If Saturday's game between Ole Miss and the University of Arkansas was being played in Oxford, it would be sold out and the waiting line for tickets would stretch through The Grove.
The Rebels vs. the Razorbacks is more than a borderline battle. It is a rivalry that dates back to 1908 and has enough history, charm and character that William Faulkner might have written a book about it.
This will be the 65th time the teams have met, and of course there is a dispute on the record. Ole Miss claims Arkansas has a 35-28-1 lead; the Razorbacks claim it is 36-27-1. There was a forfeit by the Rebels many years ago, but they had won on the scoreboard so they claim the victory.
There have been classics like the seven-overtime game and the Henry Heave, both won by the Hogs who have an 8-6-1 lead in games played in War Memorial Stadium.
Let's just get this out there: Real fans support their team regardless of the stadium. These two teams have played in six different cities and were always supported by their fans.
There is no stadium debate anymore. Fayetteville is the home field. Little Rock is the occasional home-away-from-home.
Chad Morris hasn't coached a regular-season game in WMS, and yet he called this a home game and hopes the fans will be there.
The team needs the support of its fans, real fans, not fairweather fans who boo or don't want to spend three hours in a small, historical stadium where only one Miracle on Markham was played -- an outrageous finish by the Razorbacks where a last-second pass from Matt Jones to DeCori Birmingham sent the Hogs to the SEC Championship Game in Atlanta.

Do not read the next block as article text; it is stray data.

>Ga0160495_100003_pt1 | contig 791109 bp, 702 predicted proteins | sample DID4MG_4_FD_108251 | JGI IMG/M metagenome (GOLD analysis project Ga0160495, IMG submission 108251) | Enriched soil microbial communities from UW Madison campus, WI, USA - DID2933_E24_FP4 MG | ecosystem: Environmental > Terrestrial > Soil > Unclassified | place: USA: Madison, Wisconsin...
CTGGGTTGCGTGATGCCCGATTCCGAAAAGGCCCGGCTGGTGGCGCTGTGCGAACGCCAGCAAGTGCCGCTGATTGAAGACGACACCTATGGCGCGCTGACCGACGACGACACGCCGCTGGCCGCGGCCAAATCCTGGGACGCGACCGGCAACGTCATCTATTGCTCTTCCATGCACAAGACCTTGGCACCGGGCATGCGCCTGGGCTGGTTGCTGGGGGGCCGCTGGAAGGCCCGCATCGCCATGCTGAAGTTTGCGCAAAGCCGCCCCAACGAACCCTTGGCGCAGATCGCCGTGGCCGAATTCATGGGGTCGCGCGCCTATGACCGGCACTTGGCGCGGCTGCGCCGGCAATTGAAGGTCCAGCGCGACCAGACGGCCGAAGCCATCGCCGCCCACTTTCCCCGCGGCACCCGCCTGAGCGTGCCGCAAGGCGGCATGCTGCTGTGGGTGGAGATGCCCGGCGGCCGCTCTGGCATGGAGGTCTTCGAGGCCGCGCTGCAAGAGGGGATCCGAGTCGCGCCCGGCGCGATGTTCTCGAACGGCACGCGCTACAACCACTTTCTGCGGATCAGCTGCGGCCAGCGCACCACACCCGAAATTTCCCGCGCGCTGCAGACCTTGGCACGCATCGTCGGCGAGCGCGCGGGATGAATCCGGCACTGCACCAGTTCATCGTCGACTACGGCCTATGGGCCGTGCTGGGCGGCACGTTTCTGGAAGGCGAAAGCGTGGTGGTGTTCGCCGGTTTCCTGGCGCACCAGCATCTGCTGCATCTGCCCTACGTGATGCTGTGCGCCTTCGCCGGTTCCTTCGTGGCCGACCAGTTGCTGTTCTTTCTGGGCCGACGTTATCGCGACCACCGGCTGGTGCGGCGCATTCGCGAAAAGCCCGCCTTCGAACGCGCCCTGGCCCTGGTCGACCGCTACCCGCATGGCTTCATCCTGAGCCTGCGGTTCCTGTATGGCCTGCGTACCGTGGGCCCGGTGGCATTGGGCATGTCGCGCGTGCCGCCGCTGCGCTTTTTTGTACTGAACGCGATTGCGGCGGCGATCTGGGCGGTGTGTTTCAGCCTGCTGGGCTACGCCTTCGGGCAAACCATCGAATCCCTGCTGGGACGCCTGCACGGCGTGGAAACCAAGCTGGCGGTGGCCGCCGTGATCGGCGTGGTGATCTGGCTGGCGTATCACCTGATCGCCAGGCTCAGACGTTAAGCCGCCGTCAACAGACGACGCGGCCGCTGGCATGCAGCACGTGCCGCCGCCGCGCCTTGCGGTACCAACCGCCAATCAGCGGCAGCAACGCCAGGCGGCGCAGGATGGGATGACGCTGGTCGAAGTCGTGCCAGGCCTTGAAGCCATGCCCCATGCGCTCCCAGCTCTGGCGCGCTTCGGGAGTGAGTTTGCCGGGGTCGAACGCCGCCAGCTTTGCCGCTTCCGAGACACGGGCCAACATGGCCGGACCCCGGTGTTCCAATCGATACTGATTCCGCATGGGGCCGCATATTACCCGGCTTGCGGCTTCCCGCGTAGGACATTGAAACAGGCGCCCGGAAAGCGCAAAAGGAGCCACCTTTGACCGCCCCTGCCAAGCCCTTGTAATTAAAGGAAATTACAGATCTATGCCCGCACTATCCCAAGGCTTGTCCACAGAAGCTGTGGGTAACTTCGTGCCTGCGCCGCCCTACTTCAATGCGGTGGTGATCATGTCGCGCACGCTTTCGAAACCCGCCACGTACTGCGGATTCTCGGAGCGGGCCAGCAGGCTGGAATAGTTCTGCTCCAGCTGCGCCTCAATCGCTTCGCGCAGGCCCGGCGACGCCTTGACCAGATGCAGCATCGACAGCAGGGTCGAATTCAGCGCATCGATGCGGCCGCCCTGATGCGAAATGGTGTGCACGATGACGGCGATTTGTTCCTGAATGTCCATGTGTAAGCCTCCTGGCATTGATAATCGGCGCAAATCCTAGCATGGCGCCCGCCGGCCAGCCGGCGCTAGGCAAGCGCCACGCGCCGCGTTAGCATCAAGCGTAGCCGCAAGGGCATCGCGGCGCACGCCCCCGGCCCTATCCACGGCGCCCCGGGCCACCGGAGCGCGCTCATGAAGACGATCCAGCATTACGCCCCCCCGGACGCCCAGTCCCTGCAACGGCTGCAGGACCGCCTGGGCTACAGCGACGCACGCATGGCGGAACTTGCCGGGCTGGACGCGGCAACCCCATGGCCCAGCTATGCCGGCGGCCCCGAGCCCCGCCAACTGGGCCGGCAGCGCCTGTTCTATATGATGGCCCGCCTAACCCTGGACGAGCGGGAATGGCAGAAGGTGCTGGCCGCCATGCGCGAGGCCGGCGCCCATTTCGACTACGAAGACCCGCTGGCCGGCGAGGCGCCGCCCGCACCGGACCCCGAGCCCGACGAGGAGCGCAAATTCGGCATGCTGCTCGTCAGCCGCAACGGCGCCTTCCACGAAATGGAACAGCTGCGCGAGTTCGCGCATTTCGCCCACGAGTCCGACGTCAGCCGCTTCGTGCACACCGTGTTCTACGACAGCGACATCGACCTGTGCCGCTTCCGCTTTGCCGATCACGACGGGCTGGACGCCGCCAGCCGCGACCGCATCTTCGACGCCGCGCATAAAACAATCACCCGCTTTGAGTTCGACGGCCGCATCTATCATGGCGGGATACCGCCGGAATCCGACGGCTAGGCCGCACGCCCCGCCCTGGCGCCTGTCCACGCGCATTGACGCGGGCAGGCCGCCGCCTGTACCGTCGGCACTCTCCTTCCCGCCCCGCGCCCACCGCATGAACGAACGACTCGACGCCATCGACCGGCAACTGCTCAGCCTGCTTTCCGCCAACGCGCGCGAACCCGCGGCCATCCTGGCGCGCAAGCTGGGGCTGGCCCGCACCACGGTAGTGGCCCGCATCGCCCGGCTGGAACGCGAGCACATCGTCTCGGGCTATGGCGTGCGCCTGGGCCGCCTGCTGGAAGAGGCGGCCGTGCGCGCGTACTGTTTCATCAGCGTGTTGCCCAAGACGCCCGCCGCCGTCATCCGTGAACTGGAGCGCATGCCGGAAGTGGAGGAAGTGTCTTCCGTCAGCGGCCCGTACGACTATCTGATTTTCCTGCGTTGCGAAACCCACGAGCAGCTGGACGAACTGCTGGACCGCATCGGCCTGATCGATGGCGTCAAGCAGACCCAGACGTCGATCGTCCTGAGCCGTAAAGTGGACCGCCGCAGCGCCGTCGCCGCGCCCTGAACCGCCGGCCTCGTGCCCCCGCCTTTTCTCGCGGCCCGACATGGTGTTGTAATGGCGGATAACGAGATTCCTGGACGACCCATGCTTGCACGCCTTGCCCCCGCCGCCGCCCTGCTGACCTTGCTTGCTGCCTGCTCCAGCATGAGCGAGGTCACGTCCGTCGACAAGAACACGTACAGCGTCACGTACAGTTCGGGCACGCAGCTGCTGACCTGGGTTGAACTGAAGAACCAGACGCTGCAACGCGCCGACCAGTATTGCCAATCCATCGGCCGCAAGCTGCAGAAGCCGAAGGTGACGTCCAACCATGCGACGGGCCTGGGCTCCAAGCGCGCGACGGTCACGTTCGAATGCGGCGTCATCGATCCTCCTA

LSU was ranked No. 18 and went home with a 21-20 loss while Arkansas prepared to play Georgia.
The rich history of Razorbacks support from the east, south and central parts of Arkansas for games in Little Rock is almost palatable, something former athletic director Jeff Long and former head coach Bret Bielema didn't have a taste for.
Bielema, more than likely, was following Long's lead.
It was almost as if Long believed the Razorbacks did nothing before his arrival.
No more arguing. This will be the last time Arkansas plays anyone other than Missouri in War Memorial Stadium, and it is extra sweet that Ole Miss got the honor.
Both teams are searching for their first SEC win. Mississippi has beat up on four nonconference opponents to stand 4-2 on the season, while the Razorbacks frantically have searched for their identity and a team unity that seemed to be discovered Saturday against mighty Alabama.
The Hogs lost, badly, but they scored 31 on the No. 23 defense in the country. More importantly, they never quit fighting.
The Rebels in the Rock give them a chance to earn some more respect.
Tickets are available at WMS or the UA ticket office, and they cost $40 for the end zone and $50 for the sidelines. For the previous SEC game in WMS, tickets were $110 because Long stuck extra fees on them.
There's not all that many tickets left, but there is still a chance to be there Saturday night to show pride for the Razorbacks, the program and the school.
The future of games in WMS will be determined starting next year. If Razorback and football fans buy at least 45,000 tickets for the Missouri game, the history will continue. If they don't, then it is history.
This, though, is the last chance to see the Razorbacks take on the rival Rebels in the grand old lady. Come for the golf course party and stay for the game.
Sports on 10/11/2018
Print Headline: Hogs, Rebels perfect matchup for the Rock